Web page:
The scope of their investigation is not yet clear, but federal criminal investigators have vigorously joined state and city probes of murky arrangements that somehow earned Pugh roughly $800,000 over years selling her obscure self-published children's books in bulk to customers including a hospital network she once helped oversee as a state senator and major health carriers with business before the city.
A search warrant affidavit is under seal and Pugh has not been charged with anything. But there's no shortage of suspicions that she might have leveraged access and influence or perhaps used her "Healthy Holly" children's book sales for some kind of personal slush fund. One of her homes that was raided by federal agents has no traditional mortgage, suggesting the purchase, a week after her swearing-in as mayor, might have been a cash transaction.
The federal raids have dredged up a shady image that many Baltimore officials have been trying to shed. With a shrinking population and tax base, one of the country's highest violent crime rates and a police department under federal oversight, Maryland's biggest city needs more outside investment and confidence in its public servants.
Whether or not Pugh has lost her grip is anyone's guess, but she seems unable to do much at this point to salvage her political career. With her alliances in tatters, political analysts say Pugh's biggest bargaining chip with criminal investigators appears to be her refusal to resign. Only a conviction can force her ouster.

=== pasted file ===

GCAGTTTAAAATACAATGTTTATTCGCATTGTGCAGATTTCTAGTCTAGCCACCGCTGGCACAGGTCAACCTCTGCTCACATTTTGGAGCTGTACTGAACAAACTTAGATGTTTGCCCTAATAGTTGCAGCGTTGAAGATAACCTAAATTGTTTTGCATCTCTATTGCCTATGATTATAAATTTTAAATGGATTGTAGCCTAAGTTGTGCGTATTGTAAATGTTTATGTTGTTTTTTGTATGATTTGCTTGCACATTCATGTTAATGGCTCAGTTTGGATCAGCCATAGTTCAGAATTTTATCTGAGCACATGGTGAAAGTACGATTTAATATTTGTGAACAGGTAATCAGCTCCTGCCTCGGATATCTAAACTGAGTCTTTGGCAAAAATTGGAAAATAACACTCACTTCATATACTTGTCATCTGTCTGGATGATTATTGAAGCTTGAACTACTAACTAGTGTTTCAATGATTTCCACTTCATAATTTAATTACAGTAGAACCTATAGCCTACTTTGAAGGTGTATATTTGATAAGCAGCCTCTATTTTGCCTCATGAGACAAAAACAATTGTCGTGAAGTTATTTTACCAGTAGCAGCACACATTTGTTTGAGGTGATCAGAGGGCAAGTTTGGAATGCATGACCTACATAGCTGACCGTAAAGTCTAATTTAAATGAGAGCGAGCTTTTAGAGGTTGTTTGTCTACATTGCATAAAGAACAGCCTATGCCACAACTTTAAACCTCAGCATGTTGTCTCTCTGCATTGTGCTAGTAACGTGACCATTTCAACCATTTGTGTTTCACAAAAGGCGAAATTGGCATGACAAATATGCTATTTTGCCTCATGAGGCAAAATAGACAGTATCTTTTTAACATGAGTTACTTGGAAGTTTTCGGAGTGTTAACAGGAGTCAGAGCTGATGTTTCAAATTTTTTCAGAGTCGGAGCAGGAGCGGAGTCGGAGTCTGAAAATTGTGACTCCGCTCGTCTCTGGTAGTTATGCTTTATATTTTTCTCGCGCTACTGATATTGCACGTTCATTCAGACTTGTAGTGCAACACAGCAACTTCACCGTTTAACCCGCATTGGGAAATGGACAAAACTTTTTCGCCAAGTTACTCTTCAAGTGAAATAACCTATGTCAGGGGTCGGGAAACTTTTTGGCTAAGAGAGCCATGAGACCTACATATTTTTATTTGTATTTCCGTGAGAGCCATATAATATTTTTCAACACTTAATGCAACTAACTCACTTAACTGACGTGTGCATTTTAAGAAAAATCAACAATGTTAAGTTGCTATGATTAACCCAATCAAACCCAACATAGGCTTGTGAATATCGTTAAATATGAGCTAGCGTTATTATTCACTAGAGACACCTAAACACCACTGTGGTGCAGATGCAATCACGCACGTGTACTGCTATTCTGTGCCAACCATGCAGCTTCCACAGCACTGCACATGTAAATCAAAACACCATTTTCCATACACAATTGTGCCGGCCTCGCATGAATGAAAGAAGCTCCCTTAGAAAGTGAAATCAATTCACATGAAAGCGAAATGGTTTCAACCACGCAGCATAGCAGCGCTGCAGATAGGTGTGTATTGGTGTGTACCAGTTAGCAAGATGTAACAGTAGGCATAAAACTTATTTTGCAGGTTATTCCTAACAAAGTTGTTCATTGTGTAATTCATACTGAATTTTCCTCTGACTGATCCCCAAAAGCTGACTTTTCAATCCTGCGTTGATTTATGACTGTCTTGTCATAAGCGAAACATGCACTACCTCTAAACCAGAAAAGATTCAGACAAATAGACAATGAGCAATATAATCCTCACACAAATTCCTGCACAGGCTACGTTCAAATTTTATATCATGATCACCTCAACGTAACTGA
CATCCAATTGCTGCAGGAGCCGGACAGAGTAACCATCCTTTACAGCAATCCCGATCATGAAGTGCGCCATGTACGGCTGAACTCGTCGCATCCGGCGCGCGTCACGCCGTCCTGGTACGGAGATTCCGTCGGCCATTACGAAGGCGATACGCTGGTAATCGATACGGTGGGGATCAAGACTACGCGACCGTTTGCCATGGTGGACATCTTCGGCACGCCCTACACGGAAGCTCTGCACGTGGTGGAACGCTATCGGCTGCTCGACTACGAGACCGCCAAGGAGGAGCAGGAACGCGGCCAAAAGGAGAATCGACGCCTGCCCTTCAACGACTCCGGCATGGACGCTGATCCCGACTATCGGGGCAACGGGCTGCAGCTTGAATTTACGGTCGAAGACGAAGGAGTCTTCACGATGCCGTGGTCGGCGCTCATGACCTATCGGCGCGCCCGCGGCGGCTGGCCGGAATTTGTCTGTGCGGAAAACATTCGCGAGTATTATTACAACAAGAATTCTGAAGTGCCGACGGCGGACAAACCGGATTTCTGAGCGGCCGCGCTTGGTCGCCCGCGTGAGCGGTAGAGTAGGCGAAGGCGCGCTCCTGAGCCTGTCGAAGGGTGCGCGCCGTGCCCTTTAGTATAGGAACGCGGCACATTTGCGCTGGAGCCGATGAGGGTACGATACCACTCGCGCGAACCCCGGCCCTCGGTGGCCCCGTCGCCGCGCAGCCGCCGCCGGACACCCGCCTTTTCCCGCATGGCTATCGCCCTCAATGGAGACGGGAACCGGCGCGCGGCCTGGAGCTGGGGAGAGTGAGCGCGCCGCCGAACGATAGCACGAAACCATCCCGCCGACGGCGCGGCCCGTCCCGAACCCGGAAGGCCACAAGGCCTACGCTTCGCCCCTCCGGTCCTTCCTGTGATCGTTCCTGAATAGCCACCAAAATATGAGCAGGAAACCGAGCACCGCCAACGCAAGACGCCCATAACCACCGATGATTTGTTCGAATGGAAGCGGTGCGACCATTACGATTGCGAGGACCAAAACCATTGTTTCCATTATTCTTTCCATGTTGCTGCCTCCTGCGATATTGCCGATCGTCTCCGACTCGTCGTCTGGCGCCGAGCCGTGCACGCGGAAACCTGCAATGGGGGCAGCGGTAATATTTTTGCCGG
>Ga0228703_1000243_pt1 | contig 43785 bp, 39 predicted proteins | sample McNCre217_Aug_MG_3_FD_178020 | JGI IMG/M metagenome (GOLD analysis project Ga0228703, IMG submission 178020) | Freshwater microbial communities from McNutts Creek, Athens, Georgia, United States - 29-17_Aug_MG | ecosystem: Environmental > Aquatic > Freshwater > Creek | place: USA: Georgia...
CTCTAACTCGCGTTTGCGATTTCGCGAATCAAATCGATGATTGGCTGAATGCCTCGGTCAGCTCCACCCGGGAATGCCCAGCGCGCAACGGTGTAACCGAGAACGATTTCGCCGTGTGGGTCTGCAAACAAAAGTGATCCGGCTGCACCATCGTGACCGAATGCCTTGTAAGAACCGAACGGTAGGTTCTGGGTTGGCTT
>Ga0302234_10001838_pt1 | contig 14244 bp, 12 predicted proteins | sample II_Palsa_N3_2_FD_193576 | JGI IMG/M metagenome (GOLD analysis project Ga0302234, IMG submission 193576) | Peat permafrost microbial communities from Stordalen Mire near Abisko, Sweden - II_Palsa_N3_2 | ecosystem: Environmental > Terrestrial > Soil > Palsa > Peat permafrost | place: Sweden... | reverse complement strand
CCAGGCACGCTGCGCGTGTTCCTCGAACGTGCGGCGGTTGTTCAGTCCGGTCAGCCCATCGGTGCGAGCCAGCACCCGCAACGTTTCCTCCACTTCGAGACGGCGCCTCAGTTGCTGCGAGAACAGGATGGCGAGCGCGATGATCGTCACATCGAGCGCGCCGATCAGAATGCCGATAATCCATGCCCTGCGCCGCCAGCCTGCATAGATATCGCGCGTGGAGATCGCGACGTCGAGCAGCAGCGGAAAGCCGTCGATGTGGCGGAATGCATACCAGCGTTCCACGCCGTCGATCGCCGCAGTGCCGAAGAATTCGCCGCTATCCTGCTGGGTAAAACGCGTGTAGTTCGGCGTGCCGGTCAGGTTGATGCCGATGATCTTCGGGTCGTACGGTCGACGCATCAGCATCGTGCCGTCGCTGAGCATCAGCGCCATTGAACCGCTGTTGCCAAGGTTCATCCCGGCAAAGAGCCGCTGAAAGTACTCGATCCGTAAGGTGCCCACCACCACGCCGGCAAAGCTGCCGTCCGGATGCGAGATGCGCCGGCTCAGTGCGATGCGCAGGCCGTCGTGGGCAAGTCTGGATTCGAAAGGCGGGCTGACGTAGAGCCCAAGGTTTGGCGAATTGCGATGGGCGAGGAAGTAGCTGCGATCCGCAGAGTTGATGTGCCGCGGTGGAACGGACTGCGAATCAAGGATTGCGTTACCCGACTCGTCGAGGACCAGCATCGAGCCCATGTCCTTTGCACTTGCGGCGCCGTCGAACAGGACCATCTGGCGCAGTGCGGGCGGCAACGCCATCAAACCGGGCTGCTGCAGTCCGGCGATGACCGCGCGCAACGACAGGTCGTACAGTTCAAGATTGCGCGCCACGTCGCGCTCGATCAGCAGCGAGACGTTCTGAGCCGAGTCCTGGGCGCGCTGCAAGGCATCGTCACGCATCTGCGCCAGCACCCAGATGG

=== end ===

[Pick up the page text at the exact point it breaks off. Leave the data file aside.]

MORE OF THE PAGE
John Bullock, a Baltimore City Council member and a former political science professor at Towson University, said he understands clearly that Pugh is in a "sensitive situation," but he believes it's "a bit of a stretch at this point" to say her ongoing leave of absence is entirely health related.
"I don't know what kind of medication or anything like that that would put her to a point where she's not lucid. I understand the stress involved in it. But even if we're talking about legal issues, I'm assuming she's not mentally incapacitated and she's still fit to answer legal questions and stand trial if it comes to that," Bullock said in a phone interview.
During her lengthy political career, Pugh has long had a reputation as a hard worker, logging long days at the office. She frequently started her day as mayor with a pre-dawn jog and always cut a fit figure, even as she approaches 70 years of age. She's said she generally sleeps just a few hours a night.
But Council member Ryan Dorsey disclosed that it's been "widely murmured" in City Hall that Pugh has acted erratically for a while now. He said he's heard about "wild swings of mood and demeanor."
"This just happens to be her legal representative saying what lots of other people who are close to her seem to have been saying for some time," said Dorsey.
He said he hasn't had any interactions with Pugh in recent weeks, but it's abundantly clear to him that she's not coming back to City Hall, leaving Acting Mayor Bernard "Jack" Young to finish out her term.
"She's not welcome by anybody in the city government and not by the people of the city," Dorsey said. "And all signs indicate she's going to prison."